Book Image

FreeSWITCH Cookbook

By : Raymond Chandler, Darren Schreiber, Anthony Minessale II, Michael Collins
Book Image

FreeSWITCH Cookbook

By: Raymond Chandler, Darren Schreiber, Anthony Minessale II, Michael Collins

Overview of this book

FreeSWITCH is an open source telephony platform designed to facilitate the creation of voice, chat, and video applications. It can scale from a soft-phone to a PBX and even up to an enterprise-class softswitch.In the FreeSWITCH Cookbook, members of the FreeSWITCH development team share some of their hard-earned knowledge with you in the book's recipes. Use this knowledge to improve and expand your FreeSWITCH installations.The FreeSWITCH Cookbook is an essential addition to any VoIP administrator's library.The book starts with recipes on how to handle call routing and then discusses connecting your FreeSWITCH server to the outside world.It then teaches you more advanced topics like CDR handling, practical examples of controlling FreeSWITCH with the event socket, and configuring many features commonly associated with a PBX installation.
Table of Contents (12 chapters)
FreeSWITCH Cookbook
About the Authors
About the Reviewers


Routing calls is at the core of any FreeSWITCH server. There are many techniques for accomplishing the surprisingly complex task of connecting one phone to another. However, it is important to make sure that you have the basic tools necessary to complete this task.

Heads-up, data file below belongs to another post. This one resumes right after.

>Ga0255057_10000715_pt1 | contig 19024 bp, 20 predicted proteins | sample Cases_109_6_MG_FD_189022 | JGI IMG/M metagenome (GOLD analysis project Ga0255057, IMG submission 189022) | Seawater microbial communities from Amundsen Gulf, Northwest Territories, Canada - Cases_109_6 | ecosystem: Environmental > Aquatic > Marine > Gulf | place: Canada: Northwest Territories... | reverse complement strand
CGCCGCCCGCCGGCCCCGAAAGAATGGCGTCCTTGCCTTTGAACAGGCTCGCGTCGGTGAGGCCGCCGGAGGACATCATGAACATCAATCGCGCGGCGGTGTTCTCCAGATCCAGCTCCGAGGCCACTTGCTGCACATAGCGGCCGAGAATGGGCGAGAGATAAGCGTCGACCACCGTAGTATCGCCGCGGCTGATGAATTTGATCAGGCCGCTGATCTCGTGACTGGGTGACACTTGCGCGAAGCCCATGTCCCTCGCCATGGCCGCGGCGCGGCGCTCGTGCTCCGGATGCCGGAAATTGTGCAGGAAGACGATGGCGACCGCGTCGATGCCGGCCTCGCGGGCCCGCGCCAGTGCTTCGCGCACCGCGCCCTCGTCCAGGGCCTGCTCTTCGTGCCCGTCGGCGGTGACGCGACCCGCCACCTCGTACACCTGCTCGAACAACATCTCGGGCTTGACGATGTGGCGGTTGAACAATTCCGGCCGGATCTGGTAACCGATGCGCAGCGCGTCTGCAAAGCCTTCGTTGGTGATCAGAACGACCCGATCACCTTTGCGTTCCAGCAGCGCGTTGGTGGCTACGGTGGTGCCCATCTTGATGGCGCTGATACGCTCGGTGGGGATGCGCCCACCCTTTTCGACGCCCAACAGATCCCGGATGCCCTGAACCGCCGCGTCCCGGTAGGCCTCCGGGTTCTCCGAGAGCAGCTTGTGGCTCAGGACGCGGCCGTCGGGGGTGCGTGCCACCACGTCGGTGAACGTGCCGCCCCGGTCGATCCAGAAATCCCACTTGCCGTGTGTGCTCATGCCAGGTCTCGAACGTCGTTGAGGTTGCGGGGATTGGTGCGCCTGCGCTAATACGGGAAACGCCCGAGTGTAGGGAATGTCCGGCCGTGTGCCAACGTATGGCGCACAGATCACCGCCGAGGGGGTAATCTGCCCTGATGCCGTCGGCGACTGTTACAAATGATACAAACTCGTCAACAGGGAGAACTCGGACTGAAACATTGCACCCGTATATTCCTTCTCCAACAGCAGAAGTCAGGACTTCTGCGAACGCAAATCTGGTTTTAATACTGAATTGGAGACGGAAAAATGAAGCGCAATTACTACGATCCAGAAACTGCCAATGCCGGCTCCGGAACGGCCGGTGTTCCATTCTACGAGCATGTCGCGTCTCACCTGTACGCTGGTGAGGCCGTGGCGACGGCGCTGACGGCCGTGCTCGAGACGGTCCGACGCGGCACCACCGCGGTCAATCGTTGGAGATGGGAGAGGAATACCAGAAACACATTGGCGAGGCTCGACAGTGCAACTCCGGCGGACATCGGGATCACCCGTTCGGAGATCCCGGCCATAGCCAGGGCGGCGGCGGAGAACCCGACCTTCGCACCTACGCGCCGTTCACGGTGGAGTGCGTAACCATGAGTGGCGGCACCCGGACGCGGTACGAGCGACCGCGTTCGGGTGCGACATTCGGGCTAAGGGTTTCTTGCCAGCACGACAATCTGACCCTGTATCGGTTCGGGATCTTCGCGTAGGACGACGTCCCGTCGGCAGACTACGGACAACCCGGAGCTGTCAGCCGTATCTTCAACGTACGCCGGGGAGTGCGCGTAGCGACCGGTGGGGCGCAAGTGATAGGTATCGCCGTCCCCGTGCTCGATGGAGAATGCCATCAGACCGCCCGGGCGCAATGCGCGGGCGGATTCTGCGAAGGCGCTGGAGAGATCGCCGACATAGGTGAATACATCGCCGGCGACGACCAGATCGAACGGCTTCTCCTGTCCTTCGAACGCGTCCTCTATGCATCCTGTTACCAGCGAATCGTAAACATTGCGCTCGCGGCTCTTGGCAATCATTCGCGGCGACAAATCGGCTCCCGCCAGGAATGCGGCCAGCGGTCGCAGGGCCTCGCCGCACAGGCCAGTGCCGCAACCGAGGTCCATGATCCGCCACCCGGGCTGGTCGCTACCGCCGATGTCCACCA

The most basic component of routing calls is the dialplan, which is essentially a list of actions to perform depending upon what digits were dialed (as we will see in some of the recipes in this book, there are other factors that can affect the routing of calls). The dialplan is broken up into one or more contexts. Each context is a group of one or more extensions . Finally, each extension contains specific actions that can be performed on the call. The dialplan processor uses regular expressions, which is a pattern-matching system, to determine which extensions and actions to execute.

To make the best use of the recipes in this chapter, it is especially important to understand how to use regular expressions and the three contexts in the default configuration.

Regular expressions

FreeSWITCH uses Perl-compatible regular expressions (PCRE) for pattern matching. Consider this dialplan excerpt:

<extension name="example">
  <condition field="destination_number" expression="^(10\d\d)$">
    <action application="log" data="INFO dialed number is [$1]"/>

This example demonstrates the most common uses of regular expressions in the dialplan: matching against the destination_number field (that is, the digits that the user dialed) and capturing the matched value in a special variable named $1. Let's say that a user dials 1025; our example extension would match 1025 against the pattern ^(10\d\d)$ and determine that this is indeed a match. All actions inside the condition tag would be executed. The action in our example would execute the log application. The log application will then print a message to the console, using the INFO log level, which, by default, will be in green text. The value in $1 is expanded (or interpolated) when printed out:

2011-01-09 13:38:31.864281 [INFO] mod_dptools.c:1152 dialed number is [1025]

Understanding these basic principles will enable you to create effective dialplan extensions. For more tips on using regular expressions, be sure to visit

Important dialplan contexts in the default configuration

As previously mentioned, contexts are logical groups of extensions. The default FreeSWITCH configuration contains three contexts:

  • default

  • public

  • features